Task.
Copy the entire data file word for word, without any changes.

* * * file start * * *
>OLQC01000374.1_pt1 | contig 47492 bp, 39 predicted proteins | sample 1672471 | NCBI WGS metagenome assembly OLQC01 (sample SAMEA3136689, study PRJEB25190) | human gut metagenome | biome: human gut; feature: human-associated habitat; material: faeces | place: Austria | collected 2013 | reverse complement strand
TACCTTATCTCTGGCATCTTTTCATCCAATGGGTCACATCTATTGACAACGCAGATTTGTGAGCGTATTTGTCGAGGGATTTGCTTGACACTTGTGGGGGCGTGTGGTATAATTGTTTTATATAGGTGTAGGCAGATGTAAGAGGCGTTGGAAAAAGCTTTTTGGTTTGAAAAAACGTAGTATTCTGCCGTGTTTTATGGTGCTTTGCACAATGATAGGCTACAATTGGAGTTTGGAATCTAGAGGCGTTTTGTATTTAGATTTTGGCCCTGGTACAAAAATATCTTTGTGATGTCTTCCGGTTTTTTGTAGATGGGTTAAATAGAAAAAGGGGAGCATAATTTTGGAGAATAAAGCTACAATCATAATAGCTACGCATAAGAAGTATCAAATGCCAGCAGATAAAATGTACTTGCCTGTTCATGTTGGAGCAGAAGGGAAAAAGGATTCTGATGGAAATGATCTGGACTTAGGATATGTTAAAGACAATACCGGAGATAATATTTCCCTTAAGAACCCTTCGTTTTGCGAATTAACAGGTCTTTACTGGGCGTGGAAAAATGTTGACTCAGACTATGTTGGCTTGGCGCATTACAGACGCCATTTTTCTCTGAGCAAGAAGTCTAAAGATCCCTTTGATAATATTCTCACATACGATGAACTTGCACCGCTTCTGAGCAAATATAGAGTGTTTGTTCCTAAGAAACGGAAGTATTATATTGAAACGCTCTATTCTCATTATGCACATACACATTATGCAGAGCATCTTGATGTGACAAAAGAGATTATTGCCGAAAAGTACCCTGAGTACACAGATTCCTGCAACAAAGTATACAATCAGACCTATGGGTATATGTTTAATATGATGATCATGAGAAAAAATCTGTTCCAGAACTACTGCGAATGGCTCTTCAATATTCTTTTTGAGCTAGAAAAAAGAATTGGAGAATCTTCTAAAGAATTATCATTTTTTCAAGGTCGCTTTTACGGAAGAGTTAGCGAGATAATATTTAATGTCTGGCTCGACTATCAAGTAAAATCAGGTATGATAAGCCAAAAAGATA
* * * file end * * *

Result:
>OLQC01000374.1_pt1 | contig 47492 bp, 39 predicted proteins | sample 1672471 | NCBI WGS metagenome assembly OLQC01 (sample SAMEA3136689, study PRJEB25190) | human gut metagenome | biome: human gut; feature: human-associated habitat; material: faeces | place: Austria | collected 2013 | reverse complement strand
TACCTTATCTCTGGCATCTTTTCATCCAATGGGTCACATCTATTGACAACGCAGATTTGTGAGCGTATTTGTCGAGGGATTTGCTTGACACTTGTGGGGGCGTGTGGTATAATTGTTTTATATAGGTGTAGGCAGATGTAAGAGGCGTTGGAAAAAGCTTTTTGGTTTGAAAAAACGTAGTATTCTGCCGTGTTTTATGGTGCTTTGCACAATGATAGGCTACAATTGGAGTTTGGAATCTAGAGGCGTTTTGTATTTAGATTTTGGCCCTGGTACAAAAATATCTTTGTGATGTCTTCCGGTTTTTTGTAGATGGGTTAAATAGAAAAAGGGGAGCATAATTTTGGAGAATAAAGCTACAATCATAATAGCTACGCATAAGAAGTATCAAATGCCAGCAGATAAAATGTACTTGCCTGTTCATGTTGGAGCAGAAGGGAAAAAGGATTCTGATGGAAATGATCTGGACTTAGGATATGTTAAAGACAATACCGGAGATAATATTTCCCTTAAGAACCCTTCGTTTTGCGAATTAACAGGTCTTTACTGGGCGTGGAAAAATGTTGACTCAGACTATGTTGGCTTGGCGCATTACAGACGCCATTTTTCTCTGAGCAAGAAGTCTAAAGATCCCTTTGATAATATTCTCACATACGATGAACTTGCACCGCTTCTGAGCAAATATAGAGTGTTTGTTCCTAAGAAACGGAAGTATTATATTGAAACGCTCTATTCTCATTATGCACATACACATTATGCAGAGCATCTTGATGTGACAAAAGAGATTATTGCCGAAAAGTACCCTGAGTACACAGATTCCTGCAACAAAGTATACAATCAGACCTATGGGTATATGTTTAATATGATGATCATGAGAAAAAATCTGTTCCAGAACTACTGCGAATGGCTCTTCAATATTCTTTTTGAGCTAGAAAAAAGAATTGGAGAATCTTCTAAAGAATTATCATTTTTTCAAGGTCGCTTTTACGGAAGAGTTAGCGAGATAATATTTAATGTCTGGCTCGACTATCAAGTAAAATCAGGTATGATAAGCCAAAAAGATA